6. You work for SPS Mastering. Is it your main occupation, or is there anything else that you do? 

Mastering is my day job these days and it is honestly one of the most enjoyable aspects of my creative work. I have spent many years constructing and developing music so my ears are good and I’m able to listen in with precision and scrutinise what does and doesn’t work in my mastering process. Plus, I have some great gear that helps artists that come to me achieve the best possible sounding music they wish to put out. 

Some friends and colleagues, namely Rob, the Slowdive manager and Anthony Ryan from Isan, initially encouraged me to start running SPS and I got busy very quickly. 

It is a dark art, one that many often overlook, but I am suited to hours of listening with extreme focus. It also has a very supportive community and I love the fact I am giving something back to other musicians, particularly the newer artists who I am helping define what they want to put out for people to listen to. I also do a music project called INDEX and my album ‘Kainos’ was released on iDeal, a record label from Sweden, this year. 

7. How would you describe your time being a part of the group Slowdive? Would you consider it something bigger than just musical experience? 

My time in Slowdive is spent sitting at the drum kit creating a dynamic backbone for the songs and the instruments to rest on top of. I enjoy helping co-writing tracks, and lending a hand on the studio to whatever needs doing to help the tracks improve. This is why I have also occasionally played a bit of guitar, created improvised loops and added digital signal processing on some of the tracks over the years when in the studio. The music is the most important thing, so everything else is superfluous to being in the band for me. 

8. So you consider your participation in Slowdive band as simply a job?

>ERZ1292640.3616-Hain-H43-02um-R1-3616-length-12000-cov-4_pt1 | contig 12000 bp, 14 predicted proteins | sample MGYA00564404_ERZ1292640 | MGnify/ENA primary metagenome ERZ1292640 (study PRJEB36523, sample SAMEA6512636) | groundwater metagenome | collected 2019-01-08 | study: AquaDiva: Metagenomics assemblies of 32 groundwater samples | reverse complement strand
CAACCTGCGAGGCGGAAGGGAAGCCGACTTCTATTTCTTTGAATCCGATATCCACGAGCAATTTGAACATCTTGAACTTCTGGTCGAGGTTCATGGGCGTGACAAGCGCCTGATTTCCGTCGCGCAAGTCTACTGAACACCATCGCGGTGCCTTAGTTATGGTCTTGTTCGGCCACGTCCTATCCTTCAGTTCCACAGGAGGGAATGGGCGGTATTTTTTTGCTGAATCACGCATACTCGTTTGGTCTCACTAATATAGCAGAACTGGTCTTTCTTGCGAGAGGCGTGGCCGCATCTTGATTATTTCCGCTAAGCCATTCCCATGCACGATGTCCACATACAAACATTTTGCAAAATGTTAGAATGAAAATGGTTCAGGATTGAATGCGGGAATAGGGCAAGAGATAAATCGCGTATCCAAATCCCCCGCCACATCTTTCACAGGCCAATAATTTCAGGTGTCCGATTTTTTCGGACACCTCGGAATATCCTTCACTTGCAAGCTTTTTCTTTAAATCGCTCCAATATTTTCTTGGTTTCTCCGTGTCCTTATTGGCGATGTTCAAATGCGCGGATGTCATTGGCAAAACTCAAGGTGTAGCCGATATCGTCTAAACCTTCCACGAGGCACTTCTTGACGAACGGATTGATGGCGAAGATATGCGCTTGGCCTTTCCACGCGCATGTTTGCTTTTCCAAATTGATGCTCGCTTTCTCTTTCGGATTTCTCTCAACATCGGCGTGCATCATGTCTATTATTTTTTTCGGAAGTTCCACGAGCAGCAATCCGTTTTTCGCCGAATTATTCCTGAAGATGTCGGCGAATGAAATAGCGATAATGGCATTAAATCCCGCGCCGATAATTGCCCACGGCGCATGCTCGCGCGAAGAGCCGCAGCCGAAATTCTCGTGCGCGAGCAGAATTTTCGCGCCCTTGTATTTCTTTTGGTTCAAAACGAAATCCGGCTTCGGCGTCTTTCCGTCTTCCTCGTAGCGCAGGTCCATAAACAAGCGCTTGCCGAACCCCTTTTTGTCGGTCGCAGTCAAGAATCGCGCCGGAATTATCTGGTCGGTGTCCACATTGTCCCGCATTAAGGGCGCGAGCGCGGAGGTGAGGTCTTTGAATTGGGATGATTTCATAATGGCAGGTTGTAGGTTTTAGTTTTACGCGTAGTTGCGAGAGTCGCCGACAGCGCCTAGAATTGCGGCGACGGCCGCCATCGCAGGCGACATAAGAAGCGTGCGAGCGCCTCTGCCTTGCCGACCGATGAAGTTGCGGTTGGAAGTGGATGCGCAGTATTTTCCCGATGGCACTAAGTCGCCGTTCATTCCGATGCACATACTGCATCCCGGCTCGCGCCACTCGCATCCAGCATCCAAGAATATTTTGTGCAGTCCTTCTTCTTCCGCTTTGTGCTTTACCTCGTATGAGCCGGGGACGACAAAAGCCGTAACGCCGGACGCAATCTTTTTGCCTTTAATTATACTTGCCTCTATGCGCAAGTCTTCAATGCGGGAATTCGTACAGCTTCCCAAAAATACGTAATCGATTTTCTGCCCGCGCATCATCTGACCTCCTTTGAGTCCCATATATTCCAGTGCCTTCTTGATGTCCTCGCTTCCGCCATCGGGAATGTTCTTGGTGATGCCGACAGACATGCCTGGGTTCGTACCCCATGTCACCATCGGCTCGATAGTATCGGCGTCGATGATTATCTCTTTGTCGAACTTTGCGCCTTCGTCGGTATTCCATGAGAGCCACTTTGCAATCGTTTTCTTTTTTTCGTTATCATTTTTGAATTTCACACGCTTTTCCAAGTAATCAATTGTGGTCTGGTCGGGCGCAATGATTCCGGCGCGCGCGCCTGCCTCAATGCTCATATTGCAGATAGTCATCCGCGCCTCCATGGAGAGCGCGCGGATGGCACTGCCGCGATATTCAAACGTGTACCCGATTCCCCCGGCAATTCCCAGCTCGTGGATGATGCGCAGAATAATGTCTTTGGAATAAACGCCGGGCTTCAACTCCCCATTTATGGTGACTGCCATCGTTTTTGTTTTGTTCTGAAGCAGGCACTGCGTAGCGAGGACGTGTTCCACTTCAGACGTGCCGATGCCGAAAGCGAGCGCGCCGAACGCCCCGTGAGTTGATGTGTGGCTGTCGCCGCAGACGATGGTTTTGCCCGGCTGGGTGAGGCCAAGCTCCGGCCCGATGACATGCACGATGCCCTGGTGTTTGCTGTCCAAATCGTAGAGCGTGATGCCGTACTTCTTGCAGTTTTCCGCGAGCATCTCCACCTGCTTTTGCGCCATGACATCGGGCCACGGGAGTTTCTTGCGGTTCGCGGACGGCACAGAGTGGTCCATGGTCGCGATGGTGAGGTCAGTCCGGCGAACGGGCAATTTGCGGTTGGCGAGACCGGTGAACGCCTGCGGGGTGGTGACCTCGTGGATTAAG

Touring and committing chunks of my time to Slowdive is work, but not “a job”. It’s work I love and that I’ve been involved in since the 1980’s when I began writing, recording and performing music. We work very hard together to create our music and present live performances that don’t let our audience down. I’m very lucky to do it, alongside mastering and creating solo works. 

9. In 1993 the release of Souvlaki was issued. What else did you do then? Would you remind the process of making this album and what kind of emotion did you experience about this record? 

That album was a period of trial and error. A lot of ideas that we recorded didn’t work. Our process was to go into the studio and jam either a skeletal part Neil had written or simply just improvise together and discover if we had any worthy material that we would shape into a song. Dagger and Alison were tracks Neil had written and brought in and Souvlaki and Sing were studio jams that became album tracks. 

10. What part of the globe would you like to visit in order to make a field recordings session? 

I’d actually like to be in California right now, although I’m stuck in the UK as coronavirus has halted British travelers from entering the US. Those fires that are raging are disturbing the entire ecosystem and the beings that inhabit California (humans and non-humans) are surrounded by this terrible environmental issue (global warming). It’s raising the understanding and awareness of climate change but in the worst and most catastrophic way. 

11. What kind of technique would you use to achieve a new kind of sound? 

I listen as a composer. It’s my process to immerse myself into an environment and listen for a new texture, tone or to discover a new sound event. I often use the Fens as my sonic landscape, unless I’m away on tour or in LA where I’m mastering, and it’s wonderful to find so many new sounds to record when I’m out there on a field trip. It’s on my doorstep but it’s a very transient and surprising place to compose in. 

I used Max/MSP to create new textures from field recordings up to about seven years ago but now it’s just a looper or two in my modular set up and perhaps the slightest amount of digital delay or a little bit of granular processing. Equalization is almost very important and sometimes it’s all I use. 

12. What album (or albums) is the most influential, most important, most valuable for all times? 

That’s a big question. I’ll answer by telling you what’s been in my turntable recently. Alice Coltrane, John Fahey, Tortoise, Cocteau Twins, AC/DC, Alvin Lucier and John Luther Adams. 

Questions: Ilya Kudrin